Lisa: I had the chance to attend a talk with Monika Schindler a few weeks ago, an editor who received the German Film Award for Outstanding Contributions to German Cinema this year. She is in her seventies now, and still editing (the host almost had to drag her out of the edit suite to our talk ;). It was so inspiring to listen to her, who has survived a war, a totalitarian state system, the breakdown of GDR and the adaption to social market economy in FRG, and also mastered the change between linear film editing and non-linear digital editing, always staying herself, and mastering all challenges with a good portion of humour and resolution. There were so many people saying to her “You can't do this, you're a woman/too old/crippled/a single mother”, but she just kept on and made it. I think seeing others achieve their goals encourages to pursuit your own, and, as a society, it might change our idea of “normality”. Women in leadership positions should become as natural as, let's say, male nurses. The day we judge people on their qualities and not their gender, and stop gossiping about the dress a female politician wears, we will have achieved a lot.
Hannah: People inspire people to take action, to follow their dreams, to feel loved. Watching someone older than you succeed and be happy by doing something you love or by being themselves inspires hope and self confidence. Without role models that embody all different genders, ethnicities, cultures, sexualities somewhere along the line a child grows up without someone in a role of power or fame who mirrors who they are and want to be. Having more prominent female leaders and figures in the world is extremely important because they show all the girls that come after them that things are possible. They are the role model for success, happiness and self-acceptance no matter what gender you are. They are the women who show the world, and all that come after them, that if you want it go out and get it! Gender should not be what defines what someone can and cannot do and the more women we have in leadership roles the more women and girls around the world will feel that their dreams are achievable.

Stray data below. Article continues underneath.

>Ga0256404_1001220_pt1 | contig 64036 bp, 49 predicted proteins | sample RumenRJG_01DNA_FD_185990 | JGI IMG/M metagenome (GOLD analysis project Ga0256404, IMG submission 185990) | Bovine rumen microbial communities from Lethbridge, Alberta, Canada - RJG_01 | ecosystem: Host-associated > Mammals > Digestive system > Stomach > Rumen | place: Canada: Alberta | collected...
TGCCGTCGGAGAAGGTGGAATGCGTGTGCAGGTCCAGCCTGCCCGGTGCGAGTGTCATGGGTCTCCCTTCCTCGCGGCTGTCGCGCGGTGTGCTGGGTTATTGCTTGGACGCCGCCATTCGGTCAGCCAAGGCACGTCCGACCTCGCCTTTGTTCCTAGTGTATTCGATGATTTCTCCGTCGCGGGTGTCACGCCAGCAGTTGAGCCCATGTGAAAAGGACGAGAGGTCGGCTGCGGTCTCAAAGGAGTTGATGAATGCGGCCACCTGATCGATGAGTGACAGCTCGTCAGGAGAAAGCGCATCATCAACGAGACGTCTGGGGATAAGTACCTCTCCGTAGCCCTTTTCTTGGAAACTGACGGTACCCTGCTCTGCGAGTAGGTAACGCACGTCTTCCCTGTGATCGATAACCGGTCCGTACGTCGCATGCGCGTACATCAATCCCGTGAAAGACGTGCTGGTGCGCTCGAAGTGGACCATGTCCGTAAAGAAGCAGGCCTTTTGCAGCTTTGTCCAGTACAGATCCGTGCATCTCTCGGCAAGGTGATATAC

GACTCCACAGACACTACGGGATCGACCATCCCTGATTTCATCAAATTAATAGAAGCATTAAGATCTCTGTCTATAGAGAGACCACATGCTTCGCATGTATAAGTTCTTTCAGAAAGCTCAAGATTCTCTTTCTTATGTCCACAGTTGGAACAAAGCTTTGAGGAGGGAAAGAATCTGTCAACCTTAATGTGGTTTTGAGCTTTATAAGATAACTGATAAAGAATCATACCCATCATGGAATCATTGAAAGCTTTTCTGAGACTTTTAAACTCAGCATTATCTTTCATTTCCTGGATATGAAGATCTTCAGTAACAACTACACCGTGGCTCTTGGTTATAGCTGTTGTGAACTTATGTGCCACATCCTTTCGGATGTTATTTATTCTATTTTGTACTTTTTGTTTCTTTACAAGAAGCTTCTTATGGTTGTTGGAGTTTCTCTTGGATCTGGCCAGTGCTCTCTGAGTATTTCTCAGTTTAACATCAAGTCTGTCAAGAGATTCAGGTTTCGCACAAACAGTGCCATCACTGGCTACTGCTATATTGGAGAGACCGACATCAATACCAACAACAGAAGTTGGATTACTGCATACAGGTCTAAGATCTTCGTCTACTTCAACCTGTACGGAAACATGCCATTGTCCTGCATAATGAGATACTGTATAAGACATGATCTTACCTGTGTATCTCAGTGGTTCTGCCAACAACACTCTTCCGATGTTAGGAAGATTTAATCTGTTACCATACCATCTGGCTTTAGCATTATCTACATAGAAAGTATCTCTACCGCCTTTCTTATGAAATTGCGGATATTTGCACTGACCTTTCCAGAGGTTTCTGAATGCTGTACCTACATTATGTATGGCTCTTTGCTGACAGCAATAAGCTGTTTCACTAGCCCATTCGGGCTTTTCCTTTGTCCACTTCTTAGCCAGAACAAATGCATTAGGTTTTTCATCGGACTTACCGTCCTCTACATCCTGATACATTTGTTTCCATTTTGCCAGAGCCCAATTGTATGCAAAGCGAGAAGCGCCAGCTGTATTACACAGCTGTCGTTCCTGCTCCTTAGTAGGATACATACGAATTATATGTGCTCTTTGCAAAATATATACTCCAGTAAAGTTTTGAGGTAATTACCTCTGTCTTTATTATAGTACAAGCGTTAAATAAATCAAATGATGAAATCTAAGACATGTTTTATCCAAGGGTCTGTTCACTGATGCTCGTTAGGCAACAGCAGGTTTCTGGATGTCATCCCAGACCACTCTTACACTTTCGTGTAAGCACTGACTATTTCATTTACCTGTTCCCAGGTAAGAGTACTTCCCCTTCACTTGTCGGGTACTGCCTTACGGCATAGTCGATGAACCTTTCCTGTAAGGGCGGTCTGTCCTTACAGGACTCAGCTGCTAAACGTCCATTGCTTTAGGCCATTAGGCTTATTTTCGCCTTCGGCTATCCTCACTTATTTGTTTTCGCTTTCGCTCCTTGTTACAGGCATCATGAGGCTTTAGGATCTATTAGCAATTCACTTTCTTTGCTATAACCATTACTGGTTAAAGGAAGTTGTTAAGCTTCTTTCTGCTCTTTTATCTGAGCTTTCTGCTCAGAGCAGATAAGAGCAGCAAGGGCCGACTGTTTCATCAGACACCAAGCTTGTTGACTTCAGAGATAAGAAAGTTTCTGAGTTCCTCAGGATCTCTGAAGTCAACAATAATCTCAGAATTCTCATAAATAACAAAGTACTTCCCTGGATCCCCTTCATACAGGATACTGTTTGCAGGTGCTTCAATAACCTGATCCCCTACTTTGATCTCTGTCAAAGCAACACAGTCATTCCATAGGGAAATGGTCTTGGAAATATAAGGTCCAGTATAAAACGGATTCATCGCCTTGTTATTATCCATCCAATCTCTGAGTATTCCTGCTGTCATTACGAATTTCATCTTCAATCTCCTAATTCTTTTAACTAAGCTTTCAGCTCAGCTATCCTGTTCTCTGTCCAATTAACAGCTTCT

Lisa, what is your expectation from this project, as an editor, as a woman, with an opportunity to network and meet with many women involved in filmmaking?
“But what was she wearing” will be my first long documentary, and I'm excited to explore this format. During my studies, I have always enjoyed talking with and learning from other filmmakers about their approach, their motivation and inspiration, and I'm curious to broaden my horizon. Besides, I will be happy to learn more about a film language that is not based on the European tradition of Aristotelian theater.

Hannah, do you hope to take this as a start of your filmmaking career? Would you continue making films based on your learning?
This opportunity is a chance for me to learn about how to produce and complete a documentary. Whether filmmaking in India is similar or different to filmmaking in the US I am excited to gain valuable experience with production from Lime Soda Films. In the future, my ultimate goal is to continue to make international films, most likely in Latin America. Working on But_What Was She Wearing gives me great professional experience with the process of filmmaking. At this point in the process I am excited to continue to learn about how Lime Soda Films creates films and start to develope my own style for my future films.

When you think of India, and its cinema - what are the first thoughts that come to mind?
Hannah: When I think of India, and its cinema, the first thing that comes to mind is Bollywood. I love the Bollywood cinema industry. From the dancing and the songs to the colors and traditions the films paint a picture of interesting cultures and places. That being said, while the films fill me with joy and laughter, like Hollywood there are many things that need to be worked on in regards to gender equality in the industry. But_What Was She Wearing is a perfect opportunity to illuminate viewers about the gender disparities throughout the film industries in India.  
Lisa: It may sound strange, but when I decided to pursuit this wish of working in India, it was not so much Bollywood that attracted me, but some great independent documentaries, for example by Anushka Meenakshi and Anand Gandhi. And, of course, the wonderful work of Deepa Mehta.

Who are some of your favourite filmmakers?
Hannah: Dami├ín Szifron- specifically the film “Relatos Salvajes.” Kathryn Bigelow (partly because she was the first female director to win best director for the Hurt Locker which was a moment of hope and encouragement).
Lisa: I love it when a film questions our concept of normality by alienation, for example in the work of Wes Anderson, David Lynch, the Coen Brothers or Maren Ade in "Toni Erdmann". Dominique Margot followed a similar approach in her documentary "Looking like my mother", where she explored her relation with her manic-depressive mother. The memories of her childhood are reenacted in a surrealistic, sometime dreamlike way, giving an impression of her feelings as a child, and at the same time showing the subjective approach of this film. A film that moved me deeply last year was "24 weeks" by Anne Zohra Berrached. Her fiction film about abortion made me feel with the protagonist in an intensity I haven't experienced often, and yet she treated this sensitive subject in a, to my mind, very respectful way, avoiding prejudices, trivialisation or stigmatisation.